Cultural Studies, Digital Scholarship, Historical Studies

Gallipoli Online

07.12.10 | Comment?

At the heart of the national narrative in Australia is the potent and enduring story of the Australian and New Zealand soldiers—the ANZACs—who fought at Gallipoli, in Turkey, in the First World War, against impossible odds. It is a story that has taken on legendary significance. Each year, on the anniversary of the catastrophic Gallipoli conflict of 25 April 1915, there is a national holiday and Australians in ever-increasing numbers attend Anzac dawn services—conducted at memorials across the nation—to honour the dead of this and later wars.

An Ottoman captain observes the silhouettes of ships against the horizon and places all shore platoons on alert. Aboard the ships, the first wave of ANZAC troops readies for their attack. Due to unforeseen events, the Covering Force lands in disorder and under fire from Ottoman positions on higher ground.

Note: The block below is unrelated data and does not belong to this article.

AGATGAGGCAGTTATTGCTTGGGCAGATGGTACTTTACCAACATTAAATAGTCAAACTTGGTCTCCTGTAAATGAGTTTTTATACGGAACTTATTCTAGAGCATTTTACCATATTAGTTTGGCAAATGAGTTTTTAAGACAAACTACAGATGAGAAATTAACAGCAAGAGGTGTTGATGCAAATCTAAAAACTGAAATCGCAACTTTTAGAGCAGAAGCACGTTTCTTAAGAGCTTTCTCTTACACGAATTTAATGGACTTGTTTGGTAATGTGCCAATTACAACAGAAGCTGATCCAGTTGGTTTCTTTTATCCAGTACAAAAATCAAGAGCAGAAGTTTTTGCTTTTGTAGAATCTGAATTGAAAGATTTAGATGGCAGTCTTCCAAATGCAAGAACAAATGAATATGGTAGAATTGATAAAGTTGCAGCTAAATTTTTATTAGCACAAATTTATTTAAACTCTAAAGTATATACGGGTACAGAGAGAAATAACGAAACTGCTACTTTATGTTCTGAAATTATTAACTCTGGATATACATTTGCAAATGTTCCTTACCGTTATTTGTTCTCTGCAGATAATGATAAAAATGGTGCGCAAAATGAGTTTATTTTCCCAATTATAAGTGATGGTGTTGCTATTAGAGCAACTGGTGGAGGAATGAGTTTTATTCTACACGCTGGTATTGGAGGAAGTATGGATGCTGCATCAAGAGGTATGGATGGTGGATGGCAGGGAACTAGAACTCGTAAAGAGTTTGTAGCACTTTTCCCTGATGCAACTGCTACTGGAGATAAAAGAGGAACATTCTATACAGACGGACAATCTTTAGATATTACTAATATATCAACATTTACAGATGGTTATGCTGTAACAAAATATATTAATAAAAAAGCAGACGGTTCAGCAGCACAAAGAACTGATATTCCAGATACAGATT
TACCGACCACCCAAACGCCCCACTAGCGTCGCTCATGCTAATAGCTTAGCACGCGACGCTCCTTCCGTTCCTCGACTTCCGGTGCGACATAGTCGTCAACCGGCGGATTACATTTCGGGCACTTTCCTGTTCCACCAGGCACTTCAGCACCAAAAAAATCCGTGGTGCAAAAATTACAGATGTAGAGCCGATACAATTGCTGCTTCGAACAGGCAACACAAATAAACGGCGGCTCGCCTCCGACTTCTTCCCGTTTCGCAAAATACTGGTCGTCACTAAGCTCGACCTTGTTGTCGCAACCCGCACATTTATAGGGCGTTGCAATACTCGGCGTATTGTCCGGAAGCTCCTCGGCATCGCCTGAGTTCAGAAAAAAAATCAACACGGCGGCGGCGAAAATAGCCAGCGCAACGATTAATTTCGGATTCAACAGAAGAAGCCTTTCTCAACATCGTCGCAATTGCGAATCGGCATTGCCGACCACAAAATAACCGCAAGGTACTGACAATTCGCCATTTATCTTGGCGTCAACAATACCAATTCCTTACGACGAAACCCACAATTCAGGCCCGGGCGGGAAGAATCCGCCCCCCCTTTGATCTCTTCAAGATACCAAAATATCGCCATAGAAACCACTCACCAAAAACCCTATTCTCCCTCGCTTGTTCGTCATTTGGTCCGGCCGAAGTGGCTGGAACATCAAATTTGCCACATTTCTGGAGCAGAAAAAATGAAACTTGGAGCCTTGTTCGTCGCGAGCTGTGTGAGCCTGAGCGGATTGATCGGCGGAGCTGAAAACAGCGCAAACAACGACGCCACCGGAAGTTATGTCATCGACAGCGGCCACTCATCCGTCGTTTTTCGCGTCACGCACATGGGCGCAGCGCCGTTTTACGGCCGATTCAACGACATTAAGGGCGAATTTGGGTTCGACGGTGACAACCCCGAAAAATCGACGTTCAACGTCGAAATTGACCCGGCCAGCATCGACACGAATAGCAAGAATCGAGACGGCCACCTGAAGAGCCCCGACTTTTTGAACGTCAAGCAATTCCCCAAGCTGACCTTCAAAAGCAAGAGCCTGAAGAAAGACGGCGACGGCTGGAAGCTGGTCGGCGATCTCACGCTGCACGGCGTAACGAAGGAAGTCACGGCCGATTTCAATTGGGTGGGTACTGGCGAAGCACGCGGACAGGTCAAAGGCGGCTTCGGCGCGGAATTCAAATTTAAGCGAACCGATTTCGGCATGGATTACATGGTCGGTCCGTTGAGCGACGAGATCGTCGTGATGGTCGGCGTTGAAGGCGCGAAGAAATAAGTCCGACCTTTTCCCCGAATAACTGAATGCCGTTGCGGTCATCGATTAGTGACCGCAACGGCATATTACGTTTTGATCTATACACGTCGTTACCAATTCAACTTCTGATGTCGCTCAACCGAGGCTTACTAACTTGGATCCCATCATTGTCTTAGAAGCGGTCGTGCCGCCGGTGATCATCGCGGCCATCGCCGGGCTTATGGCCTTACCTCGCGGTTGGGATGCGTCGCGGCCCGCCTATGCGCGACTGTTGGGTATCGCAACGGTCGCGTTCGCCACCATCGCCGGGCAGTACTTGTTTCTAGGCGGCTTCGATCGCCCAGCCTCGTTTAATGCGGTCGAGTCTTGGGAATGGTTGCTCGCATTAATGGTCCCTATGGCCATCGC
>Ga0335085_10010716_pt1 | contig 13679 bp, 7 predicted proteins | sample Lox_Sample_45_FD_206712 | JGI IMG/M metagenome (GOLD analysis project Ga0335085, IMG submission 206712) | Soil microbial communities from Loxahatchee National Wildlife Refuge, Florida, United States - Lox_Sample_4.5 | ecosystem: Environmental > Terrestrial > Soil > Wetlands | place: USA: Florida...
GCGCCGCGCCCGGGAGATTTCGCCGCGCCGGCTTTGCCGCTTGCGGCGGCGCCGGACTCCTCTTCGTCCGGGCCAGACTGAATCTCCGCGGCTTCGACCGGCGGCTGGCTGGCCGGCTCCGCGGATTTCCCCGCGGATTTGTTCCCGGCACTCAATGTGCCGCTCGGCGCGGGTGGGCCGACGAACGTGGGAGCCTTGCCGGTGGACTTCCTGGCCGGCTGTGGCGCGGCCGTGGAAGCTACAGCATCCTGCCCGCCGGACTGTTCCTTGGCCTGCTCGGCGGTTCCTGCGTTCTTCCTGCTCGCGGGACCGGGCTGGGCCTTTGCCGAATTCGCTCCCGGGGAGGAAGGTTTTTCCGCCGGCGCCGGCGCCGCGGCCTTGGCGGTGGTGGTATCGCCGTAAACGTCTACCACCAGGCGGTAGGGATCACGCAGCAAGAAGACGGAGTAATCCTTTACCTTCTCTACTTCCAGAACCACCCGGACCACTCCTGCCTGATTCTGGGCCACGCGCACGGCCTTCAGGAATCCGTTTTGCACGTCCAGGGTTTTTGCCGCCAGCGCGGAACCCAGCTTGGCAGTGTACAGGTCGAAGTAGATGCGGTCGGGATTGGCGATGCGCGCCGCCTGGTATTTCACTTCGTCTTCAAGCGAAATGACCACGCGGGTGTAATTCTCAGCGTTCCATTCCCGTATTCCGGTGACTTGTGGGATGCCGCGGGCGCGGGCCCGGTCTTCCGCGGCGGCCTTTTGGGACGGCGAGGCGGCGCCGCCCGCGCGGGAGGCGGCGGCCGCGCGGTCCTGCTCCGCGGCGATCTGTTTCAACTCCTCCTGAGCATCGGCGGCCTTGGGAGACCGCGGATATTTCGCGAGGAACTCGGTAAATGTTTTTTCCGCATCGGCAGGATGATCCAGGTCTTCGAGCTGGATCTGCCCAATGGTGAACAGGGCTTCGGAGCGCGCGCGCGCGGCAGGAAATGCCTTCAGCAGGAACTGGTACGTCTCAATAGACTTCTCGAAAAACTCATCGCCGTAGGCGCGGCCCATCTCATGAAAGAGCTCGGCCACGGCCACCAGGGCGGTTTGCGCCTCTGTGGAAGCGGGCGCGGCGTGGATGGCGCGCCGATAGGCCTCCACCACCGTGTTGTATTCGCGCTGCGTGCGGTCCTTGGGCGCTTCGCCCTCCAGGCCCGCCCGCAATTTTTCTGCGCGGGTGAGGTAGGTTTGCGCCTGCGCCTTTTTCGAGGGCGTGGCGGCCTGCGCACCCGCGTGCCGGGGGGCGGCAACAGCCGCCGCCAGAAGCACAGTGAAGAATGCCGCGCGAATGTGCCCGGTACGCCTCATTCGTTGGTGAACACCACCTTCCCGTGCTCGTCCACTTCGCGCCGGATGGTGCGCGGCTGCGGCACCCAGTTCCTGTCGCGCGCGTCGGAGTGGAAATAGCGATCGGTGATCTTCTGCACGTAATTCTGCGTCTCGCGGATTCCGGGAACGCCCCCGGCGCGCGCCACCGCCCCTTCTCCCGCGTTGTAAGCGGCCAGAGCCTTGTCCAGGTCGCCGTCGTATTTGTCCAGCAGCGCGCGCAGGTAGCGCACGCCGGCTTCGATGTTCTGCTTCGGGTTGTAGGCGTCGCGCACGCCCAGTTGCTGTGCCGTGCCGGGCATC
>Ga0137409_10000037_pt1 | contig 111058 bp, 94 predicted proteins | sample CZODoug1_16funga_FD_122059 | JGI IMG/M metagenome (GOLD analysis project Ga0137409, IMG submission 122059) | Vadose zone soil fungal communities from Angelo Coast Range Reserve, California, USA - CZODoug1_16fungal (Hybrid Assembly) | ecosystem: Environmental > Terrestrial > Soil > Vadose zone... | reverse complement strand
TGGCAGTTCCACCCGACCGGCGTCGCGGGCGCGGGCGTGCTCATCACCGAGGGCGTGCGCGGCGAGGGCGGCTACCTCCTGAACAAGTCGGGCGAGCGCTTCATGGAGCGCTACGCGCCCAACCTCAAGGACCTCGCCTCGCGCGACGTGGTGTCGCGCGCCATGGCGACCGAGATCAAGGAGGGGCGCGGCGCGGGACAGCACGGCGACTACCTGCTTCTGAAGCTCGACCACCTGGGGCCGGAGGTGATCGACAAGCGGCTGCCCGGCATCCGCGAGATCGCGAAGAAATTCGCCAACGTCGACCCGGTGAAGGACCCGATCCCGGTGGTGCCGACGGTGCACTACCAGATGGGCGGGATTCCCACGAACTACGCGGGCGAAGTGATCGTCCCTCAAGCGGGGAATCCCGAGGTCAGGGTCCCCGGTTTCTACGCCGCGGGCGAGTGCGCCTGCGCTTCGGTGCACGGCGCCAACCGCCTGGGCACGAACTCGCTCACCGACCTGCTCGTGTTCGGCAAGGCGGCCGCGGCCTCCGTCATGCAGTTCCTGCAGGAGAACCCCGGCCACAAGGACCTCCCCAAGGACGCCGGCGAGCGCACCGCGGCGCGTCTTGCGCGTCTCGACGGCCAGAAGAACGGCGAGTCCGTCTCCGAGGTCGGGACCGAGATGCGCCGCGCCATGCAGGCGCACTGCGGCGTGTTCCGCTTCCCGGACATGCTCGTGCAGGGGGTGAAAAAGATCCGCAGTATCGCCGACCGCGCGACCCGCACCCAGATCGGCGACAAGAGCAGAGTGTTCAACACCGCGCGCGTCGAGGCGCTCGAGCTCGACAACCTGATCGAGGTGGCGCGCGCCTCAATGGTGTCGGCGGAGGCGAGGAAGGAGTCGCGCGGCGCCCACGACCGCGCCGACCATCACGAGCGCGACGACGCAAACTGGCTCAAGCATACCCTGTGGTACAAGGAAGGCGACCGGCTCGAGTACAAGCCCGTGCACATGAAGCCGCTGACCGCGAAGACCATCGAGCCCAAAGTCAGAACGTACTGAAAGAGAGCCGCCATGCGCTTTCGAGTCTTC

So begins the introductory text of the online project Gallipoli: The First Day, which invites the user to explore this historic event via any one of five entry points: ‘Quick Overview’, ‘ANZAC Landing in 3D’, ‘Campaign Overview’, ‘Profiles’ and ‘Video & Audio’. The whole project is downloadable as a very large 1.3GB file, for offline access, and a light version is also available for viewing via a Google Earth interface. Here I focus on the full online version which was widely publicised in advance of its launch, for Anzac Day, 25 April 2009, as an innovative project that would bring ‘a completely new perspective and understanding to the extraordinary events of the first hours of the campaign’ (website publicity at www.abc.net.au/innovation/Gallipoli on 25 April 2009). The project lives up to this promise in that it offers the first interactive website to be devoted to the details of a military exercise whose historical particulars have been all but blotted out by the powerful mythology of the Anzac story.